Baker’s Cyst of the knee
What is a Baker’s Cyst of the Knee?
A Baker’s Cysts is when the natural lubricating fluids in the knee a created in excess causing pressure that can cause issues in the knee. There are many causes of Baker’s cysts but they all really come down to inflammation from a condition, inflammatory conditions such as rheumatoid arthritis can cause Baker’s cysts, or injury, such as torn cartilage, meniscus, or connective tissues (ACL, PCL). When the synovial fluid of the knee is created in excess the pressure builds and expands into a lump in the back of the knee causing issues with pain and body mechanics. Anyone can form a baker’s cyst, but they are more common in women than men. Rate of incidence also increases as we age.
What are the symptoms of a Baker’s Cyst in the knee?
The symptoms of a baker’s cyst are from the pressure they put on body mechanics. Excess fluid from the knee is being displaced to the back of the knee. This can cause a lump to form. If the fluid escapes, from rupture of a Baker’s cyst, from the knee it can migrate down the calf causing swelling and redness in the lower leg. A Baker’s cyst can cause no pain, but it is common for there to be a dull pain that gets worse when fully bending or straightening the leg, as both positions put compression on the tissues in which the cyst is nested in. Exercise, or even the flexion of muscles, can irritate the cyst which can increase the pain as well as cause a rupture.
What is the treatment for a Baker’s Cyst in the knee?
Treatment for a Baker’s cyst is not always necessary, as many of them are asymptomatic, or mildly symptomatic. Often people have a Baker’s cyst that heals on its own without them even noticing it. For those that the cyst is bothering there are some conservative options to start with and then surgical interventions for cases that just refuse to get better.
Conservative treatment for a Baker’s Cyst of the knee
Before you see a physician, you can try the first aid method R.I.C.E.
- Rest – try to avoid irritating the joint further. If you have crutches you can use them to help carry the load. If you are able try having a couch day to two with your leg elevated.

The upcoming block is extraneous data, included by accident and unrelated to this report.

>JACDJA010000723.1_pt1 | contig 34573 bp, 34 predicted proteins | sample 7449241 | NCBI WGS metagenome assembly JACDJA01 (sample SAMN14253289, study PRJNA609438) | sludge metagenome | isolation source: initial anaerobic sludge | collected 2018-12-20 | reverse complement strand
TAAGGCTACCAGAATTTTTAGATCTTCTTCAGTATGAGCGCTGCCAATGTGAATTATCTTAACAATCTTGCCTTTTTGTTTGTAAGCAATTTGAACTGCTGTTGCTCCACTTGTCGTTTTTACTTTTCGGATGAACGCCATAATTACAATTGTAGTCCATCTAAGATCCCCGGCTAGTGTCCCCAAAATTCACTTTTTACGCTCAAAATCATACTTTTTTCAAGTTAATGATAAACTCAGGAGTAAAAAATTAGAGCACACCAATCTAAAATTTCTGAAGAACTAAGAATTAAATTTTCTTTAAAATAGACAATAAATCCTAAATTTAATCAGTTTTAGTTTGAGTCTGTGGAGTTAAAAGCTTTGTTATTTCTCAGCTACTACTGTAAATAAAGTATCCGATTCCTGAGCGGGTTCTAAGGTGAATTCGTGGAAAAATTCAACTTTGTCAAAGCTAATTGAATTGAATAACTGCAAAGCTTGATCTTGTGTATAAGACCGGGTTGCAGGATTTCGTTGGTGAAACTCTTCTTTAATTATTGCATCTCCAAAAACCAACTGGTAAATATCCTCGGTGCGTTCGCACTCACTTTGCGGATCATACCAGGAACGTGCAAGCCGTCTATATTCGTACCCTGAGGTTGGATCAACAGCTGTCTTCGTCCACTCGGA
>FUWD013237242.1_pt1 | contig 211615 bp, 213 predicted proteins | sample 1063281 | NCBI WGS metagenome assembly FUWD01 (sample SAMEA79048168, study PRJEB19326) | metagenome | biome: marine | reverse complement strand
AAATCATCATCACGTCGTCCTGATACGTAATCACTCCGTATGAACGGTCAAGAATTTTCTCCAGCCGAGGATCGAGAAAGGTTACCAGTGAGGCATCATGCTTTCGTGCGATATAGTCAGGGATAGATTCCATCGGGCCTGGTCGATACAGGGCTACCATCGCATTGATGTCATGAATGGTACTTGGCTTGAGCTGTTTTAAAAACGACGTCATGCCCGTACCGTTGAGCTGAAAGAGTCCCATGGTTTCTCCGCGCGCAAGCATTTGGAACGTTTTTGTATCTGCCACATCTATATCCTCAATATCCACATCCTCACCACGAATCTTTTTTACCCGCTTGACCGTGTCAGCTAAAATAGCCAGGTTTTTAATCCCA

- Ice- Icing the knee on and off can help to reduce inflammation
- Compression – compression of the joint can be helpful to reduce pain by not allowing as much fluid to accumulate.
- Elevation – Elevating the joint above the heart will help keep fluid from building up in the joint or in the back of the knee.
Along with R.I.C.E you can take over the counter NSAIDs as directed on the label. Non-steroidal anti-inflammatory drugs can do wonders on most orthopedic conditions that have inflammation as a root cause, however, if you find yourself taking them for more than a week or two you may want to consult a physician as NSAIDs are known to cause stomach bleeding with chronic overuse.
If you are unable to get relief at home then a trip to a Orthopedic surgeon may do the trick. Orthopedic specialists can offer medicines to increase the safety of NSAIDs as well as injectable corticosteroids and anesthetics to reduce both inflammation and pain. If the Baker’s cyst is very large an orthopedic specialist may consider draining the cyst to relieve pressure and accompanying pain. If a Baker’s cyst is reoccurring and not responding well to treatment to relieve pain and gain mobility back then surgical intervention may be considered.
Surgical Intervention for a Baker’s cyst of the knee
There is not just one surgical fix all for a recurrent Baker’s cyst. A physician may have to used advanced imaging such as a MRI to determine the root cause of the Baker’s cyst. Since a Baker’s cyst can be caused by any inflammatory condition or injury to the knee the root cause will need to be determined and addressed. There could be damage to cartilage, the meniscus, bones, or ligaments that could be causing the issue, as well as conditions such as gout, or rheumatoid arthritis. The surgical intervention used will be the surgery for the appropriate condition that is the causal force.
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